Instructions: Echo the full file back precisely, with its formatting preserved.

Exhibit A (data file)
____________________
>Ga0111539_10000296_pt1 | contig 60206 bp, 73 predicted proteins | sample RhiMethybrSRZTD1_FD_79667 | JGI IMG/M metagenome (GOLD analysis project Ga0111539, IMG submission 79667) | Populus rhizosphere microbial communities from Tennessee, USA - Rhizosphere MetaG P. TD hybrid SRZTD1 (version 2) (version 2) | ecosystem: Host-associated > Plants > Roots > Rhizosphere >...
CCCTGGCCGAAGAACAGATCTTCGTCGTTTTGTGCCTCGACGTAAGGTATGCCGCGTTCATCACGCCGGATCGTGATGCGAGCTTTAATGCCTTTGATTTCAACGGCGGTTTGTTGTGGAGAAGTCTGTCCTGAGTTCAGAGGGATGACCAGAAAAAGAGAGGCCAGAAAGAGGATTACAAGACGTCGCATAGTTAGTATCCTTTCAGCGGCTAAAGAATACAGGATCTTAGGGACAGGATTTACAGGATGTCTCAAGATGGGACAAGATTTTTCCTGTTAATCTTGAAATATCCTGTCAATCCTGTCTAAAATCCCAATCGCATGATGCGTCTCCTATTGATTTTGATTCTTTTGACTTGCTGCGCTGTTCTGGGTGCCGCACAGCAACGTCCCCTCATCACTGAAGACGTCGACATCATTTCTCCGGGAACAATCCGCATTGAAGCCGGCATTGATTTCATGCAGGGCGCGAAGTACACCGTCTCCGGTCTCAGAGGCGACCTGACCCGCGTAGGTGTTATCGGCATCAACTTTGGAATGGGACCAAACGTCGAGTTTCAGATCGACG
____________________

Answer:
>Ga0111539_10000296_pt1 | contig 60206 bp, 73 predicted proteins | sample RhiMethybrSRZTD1_FD_79667 | JGI IMG/M metagenome (GOLD analysis project Ga0111539, IMG submission 79667) | Populus rhizosphere microbial communities from Tennessee, USA - Rhizosphere MetaG P. TD hybrid SRZTD1 (version 2) (version 2) | ecosystem: Host-associated > Plants > Roots > Rhizosphere >...
CCCTGGCCGAAGAACAGATCTTCGTCGTTTTGTGCCTCGACGTAAGGTATGCCGCGTTCATCACGCCGGATCGTGATGCGAGCTTTAATGCCTTTGATTTCAACGGCGGTTTGTTGTGGAGAAGTCTGTCCTGAGTTCAGAGGGATGACCAGAAAAAGAGAGGCCAGAAAGAGGATTACAAGACGTCGCATAGTTAGTATCCTTTCAGCGGCTAAAGAATACAGGATCTTAGGGACAGGATTTACAGGATGTCTCAAGATGGGACAAGATTTTTCCTGTTAATCTTGAAATATCCTGTCAATCCTGTCTAAAATCCCAATCGCATGATGCGTCTCCTATTGATTTTGATTCTTTTGACTTGCTGCGCTGTTCTGGGTGCCGCACAGCAACGTCCCCTCATCACTGAAGACGTCGACATCATTTCTCCGGGAACAATCCGCATTGAAGCCGGCATTGATTTCATGCAGGGCGCGAAGTACACCGTCTCCGGTCTCAGAGGCGACCTGACCCGCGTAGGTGTTATCGGCATCAACTTTGGAATGGGACCAAACGTCGAGTTTCAGATCGACG